Planning a Novel, Part Two

Hello, again! Last week, I talked about how to plan a novel and some of the things to keep in mind. I did this with a focus on characters and settings used already, so a sequel or series but I got some good responses from it and even more questions so I thought I’d do a follow up – even though this stuff is probably what you should know first, if you want to write the first in a series or a standalone novel/story.

How do you plan a novel?

There are a number of ways to plan a novel (or script, poem or other writing project) and I don’t know them all. There are also different pieces of software you can use too but I just stick to bullet lists, and I’ll come back to that shortly. Some people use diagrams, storyboards, audio notes and any number of methods to plan a project. There’s no reason it has be a digital plan either. Get your notebook out and write it the old fashioned way. Get all your ideas down, put them in order and you have a structure to work from.

Warning; some people may tell you they don’t plan but most of the time this is wrong, they just don’t realise that their plan is their plan. Notes can be a plan too and if you keep a plan in your head, it’s still a plan. I’d tried writing without one and it didn’t work very well. Also, trying to write from a mental plan caused me so many problems because I couldn’t remember what I was meant to be doing and when to make sense.

The one thing I’d advise you to remember is that a plan does not mean everything is set in stone. You can make changes.

Giving myself the freedom to change

An example of a plan I use

An example of a plan I use

This is one thing that always bothered me about planning when I was younger was that I thought plans had to be followed to the letter – if you wanted to change anything then you had to go back through the ENTIRE plan. I’m sure some people do that, and enjoy it, but it was far too restrictive for me. I wanted a bit of freedom to adapt, change and grow as my stories did – as I did as a writer and as a person.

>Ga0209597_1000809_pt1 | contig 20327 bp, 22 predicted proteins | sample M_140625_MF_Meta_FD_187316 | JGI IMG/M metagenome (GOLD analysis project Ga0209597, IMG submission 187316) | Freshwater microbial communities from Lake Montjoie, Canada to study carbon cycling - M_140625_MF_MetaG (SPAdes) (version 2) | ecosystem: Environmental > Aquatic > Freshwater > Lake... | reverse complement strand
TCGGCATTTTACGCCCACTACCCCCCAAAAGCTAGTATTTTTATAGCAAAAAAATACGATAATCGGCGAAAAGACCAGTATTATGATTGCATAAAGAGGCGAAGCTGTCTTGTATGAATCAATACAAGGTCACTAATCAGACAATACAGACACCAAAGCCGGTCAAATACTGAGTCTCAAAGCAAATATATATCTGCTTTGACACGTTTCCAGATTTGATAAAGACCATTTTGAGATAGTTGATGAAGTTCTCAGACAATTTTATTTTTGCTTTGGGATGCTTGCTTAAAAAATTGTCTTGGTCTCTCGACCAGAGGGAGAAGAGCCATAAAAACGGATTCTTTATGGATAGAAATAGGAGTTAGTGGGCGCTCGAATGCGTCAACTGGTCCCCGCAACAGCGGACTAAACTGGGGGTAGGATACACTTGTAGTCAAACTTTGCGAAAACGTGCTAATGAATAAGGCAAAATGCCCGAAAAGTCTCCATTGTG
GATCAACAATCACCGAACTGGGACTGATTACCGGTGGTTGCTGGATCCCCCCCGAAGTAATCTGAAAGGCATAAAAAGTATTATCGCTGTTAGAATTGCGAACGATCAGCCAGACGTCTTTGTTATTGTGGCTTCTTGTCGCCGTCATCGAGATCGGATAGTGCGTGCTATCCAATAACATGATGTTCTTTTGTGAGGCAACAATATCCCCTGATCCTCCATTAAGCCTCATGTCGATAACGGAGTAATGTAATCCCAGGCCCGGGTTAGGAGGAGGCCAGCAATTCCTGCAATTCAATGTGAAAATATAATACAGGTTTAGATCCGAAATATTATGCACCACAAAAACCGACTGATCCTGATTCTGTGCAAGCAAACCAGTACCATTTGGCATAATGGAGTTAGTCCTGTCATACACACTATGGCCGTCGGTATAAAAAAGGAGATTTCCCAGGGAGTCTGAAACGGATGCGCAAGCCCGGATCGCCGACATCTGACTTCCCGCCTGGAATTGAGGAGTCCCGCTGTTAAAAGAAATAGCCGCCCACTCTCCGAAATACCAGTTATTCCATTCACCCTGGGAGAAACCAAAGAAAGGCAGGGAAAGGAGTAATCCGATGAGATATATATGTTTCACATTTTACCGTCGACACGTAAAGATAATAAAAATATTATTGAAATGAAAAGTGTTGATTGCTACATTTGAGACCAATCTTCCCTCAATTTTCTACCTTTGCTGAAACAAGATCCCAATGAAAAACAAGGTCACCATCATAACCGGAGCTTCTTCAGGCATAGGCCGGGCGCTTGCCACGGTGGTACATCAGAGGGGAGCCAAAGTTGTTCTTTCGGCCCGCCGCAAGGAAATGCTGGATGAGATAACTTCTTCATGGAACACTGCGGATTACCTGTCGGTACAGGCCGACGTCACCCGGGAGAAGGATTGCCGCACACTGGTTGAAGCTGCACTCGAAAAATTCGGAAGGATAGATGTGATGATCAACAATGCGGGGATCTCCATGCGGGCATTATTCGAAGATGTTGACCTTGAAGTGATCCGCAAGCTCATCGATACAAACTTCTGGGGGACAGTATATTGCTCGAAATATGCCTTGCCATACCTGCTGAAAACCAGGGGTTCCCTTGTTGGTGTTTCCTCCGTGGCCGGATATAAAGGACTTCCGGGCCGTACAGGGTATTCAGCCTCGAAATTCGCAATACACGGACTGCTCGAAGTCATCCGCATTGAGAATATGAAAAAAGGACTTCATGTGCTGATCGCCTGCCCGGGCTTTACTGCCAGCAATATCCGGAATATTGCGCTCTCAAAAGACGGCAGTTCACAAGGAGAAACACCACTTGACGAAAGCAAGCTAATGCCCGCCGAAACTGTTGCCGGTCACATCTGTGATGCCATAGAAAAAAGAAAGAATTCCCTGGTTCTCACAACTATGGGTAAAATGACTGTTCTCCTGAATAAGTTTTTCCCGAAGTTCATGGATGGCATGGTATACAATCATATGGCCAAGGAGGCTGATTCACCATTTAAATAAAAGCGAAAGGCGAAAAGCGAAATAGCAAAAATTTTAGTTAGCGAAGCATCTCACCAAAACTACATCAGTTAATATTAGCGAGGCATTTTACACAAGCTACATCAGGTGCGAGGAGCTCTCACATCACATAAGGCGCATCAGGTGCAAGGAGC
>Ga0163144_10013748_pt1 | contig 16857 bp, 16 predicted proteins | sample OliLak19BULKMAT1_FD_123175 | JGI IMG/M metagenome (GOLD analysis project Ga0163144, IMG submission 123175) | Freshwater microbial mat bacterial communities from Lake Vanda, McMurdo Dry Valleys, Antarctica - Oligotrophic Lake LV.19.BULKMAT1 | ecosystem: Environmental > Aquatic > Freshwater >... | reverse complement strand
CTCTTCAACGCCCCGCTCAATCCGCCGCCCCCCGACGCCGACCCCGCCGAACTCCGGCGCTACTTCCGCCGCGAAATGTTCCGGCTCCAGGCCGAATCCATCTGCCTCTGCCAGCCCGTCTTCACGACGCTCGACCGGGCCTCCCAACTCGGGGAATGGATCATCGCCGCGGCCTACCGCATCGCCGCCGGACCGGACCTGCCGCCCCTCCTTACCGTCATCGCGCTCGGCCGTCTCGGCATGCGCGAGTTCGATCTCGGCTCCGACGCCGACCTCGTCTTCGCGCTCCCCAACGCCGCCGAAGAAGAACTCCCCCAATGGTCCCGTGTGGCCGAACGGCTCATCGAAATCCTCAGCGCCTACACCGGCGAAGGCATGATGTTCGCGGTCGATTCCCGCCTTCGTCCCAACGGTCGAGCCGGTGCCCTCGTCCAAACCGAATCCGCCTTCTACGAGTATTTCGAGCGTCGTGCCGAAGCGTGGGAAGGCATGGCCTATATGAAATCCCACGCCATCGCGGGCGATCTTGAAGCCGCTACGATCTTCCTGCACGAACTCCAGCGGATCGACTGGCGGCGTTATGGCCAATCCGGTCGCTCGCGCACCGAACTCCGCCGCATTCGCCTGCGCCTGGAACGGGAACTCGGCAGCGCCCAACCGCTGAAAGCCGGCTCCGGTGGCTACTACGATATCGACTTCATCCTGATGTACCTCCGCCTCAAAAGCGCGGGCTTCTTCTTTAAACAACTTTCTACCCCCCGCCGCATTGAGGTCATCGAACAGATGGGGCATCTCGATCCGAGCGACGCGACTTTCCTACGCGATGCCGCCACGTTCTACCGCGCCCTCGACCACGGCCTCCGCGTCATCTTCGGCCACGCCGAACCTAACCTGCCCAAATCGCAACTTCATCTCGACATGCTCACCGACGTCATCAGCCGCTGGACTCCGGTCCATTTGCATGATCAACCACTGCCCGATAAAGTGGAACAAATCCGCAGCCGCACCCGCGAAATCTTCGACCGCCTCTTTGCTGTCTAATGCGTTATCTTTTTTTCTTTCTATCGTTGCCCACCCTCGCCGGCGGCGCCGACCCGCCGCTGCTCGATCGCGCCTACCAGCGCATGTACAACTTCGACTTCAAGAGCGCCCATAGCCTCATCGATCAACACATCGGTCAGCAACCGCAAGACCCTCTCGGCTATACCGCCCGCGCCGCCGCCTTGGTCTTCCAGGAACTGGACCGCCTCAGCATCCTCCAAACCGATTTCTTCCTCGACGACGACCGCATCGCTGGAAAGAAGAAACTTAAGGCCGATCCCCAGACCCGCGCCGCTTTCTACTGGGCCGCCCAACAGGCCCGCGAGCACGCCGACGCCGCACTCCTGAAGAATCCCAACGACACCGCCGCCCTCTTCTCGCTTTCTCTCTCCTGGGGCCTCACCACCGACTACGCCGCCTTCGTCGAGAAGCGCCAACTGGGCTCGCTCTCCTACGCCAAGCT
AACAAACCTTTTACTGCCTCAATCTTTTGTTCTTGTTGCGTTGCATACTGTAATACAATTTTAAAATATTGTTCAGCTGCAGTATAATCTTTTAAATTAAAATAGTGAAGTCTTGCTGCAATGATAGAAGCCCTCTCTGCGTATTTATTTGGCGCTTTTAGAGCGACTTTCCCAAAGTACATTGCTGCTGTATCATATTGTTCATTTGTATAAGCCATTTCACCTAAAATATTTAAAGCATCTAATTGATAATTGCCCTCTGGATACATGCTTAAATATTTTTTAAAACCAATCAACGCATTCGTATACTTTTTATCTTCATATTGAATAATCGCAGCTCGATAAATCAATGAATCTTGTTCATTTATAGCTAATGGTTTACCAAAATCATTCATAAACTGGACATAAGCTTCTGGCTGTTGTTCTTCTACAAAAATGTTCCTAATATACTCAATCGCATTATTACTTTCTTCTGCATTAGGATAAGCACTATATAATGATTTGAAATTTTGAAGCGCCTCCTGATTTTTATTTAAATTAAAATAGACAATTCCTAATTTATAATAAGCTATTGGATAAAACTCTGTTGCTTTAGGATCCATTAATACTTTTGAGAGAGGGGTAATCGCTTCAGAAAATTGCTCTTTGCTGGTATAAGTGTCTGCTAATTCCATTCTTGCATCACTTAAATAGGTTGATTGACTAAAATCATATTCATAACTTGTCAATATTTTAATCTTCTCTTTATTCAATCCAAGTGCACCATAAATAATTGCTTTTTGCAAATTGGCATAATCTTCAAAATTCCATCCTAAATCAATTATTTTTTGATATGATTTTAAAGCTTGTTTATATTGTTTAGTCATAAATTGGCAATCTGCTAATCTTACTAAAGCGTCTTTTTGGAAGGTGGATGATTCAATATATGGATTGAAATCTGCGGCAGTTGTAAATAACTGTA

So, that led to my preferred method, and it goes in stages:

  • Stage one – Create a list of about bullet points that I want to happen throughout the novel, usually one per chapter but sometimes more, or sometimes less
  • Stage two – Create a separate list of subplots that can be included in the main narrative
  • Stage three – Expand on this list by creating five or six bullet points that fill out each chapter
  • Stage four – Write each chapter by expanding on each bullet point, almost like connect the dots. This is the best time to involve sub-plots, narrative and character development

This means I have the backbone of my story straight away, as well as subplots to choose from (although sometimes I come up with more during the writing) and I have the freedom to be creative when I’m writing around these points. The image is just an example of a plan I might use – the real thing would probably be a bit more fleshed out so I had more to work with when it came to writing but you get the idea from that.

Finding out what works for you

Knowing a fair number of writers, I can tell you that there is no set way to plan a novel, story, script or poem. You need to find a way that works for you and then adapt it to make sure it does everything you need and actually encourages you to write.

You can gather ten, twenty, thirty or any number of writers and we’ll tell you our own ways of planning our projects. In fact, do that. Ask as many as you can and then choose what sounds best to you. Some people like strict plans that can act as the base for the writing while I prefer to have a bit more freedom, as I’ve pointed out.

There’s no right or wrong, just what works best for you. Now, go, young (or old) writer – go plan that book and then write it!

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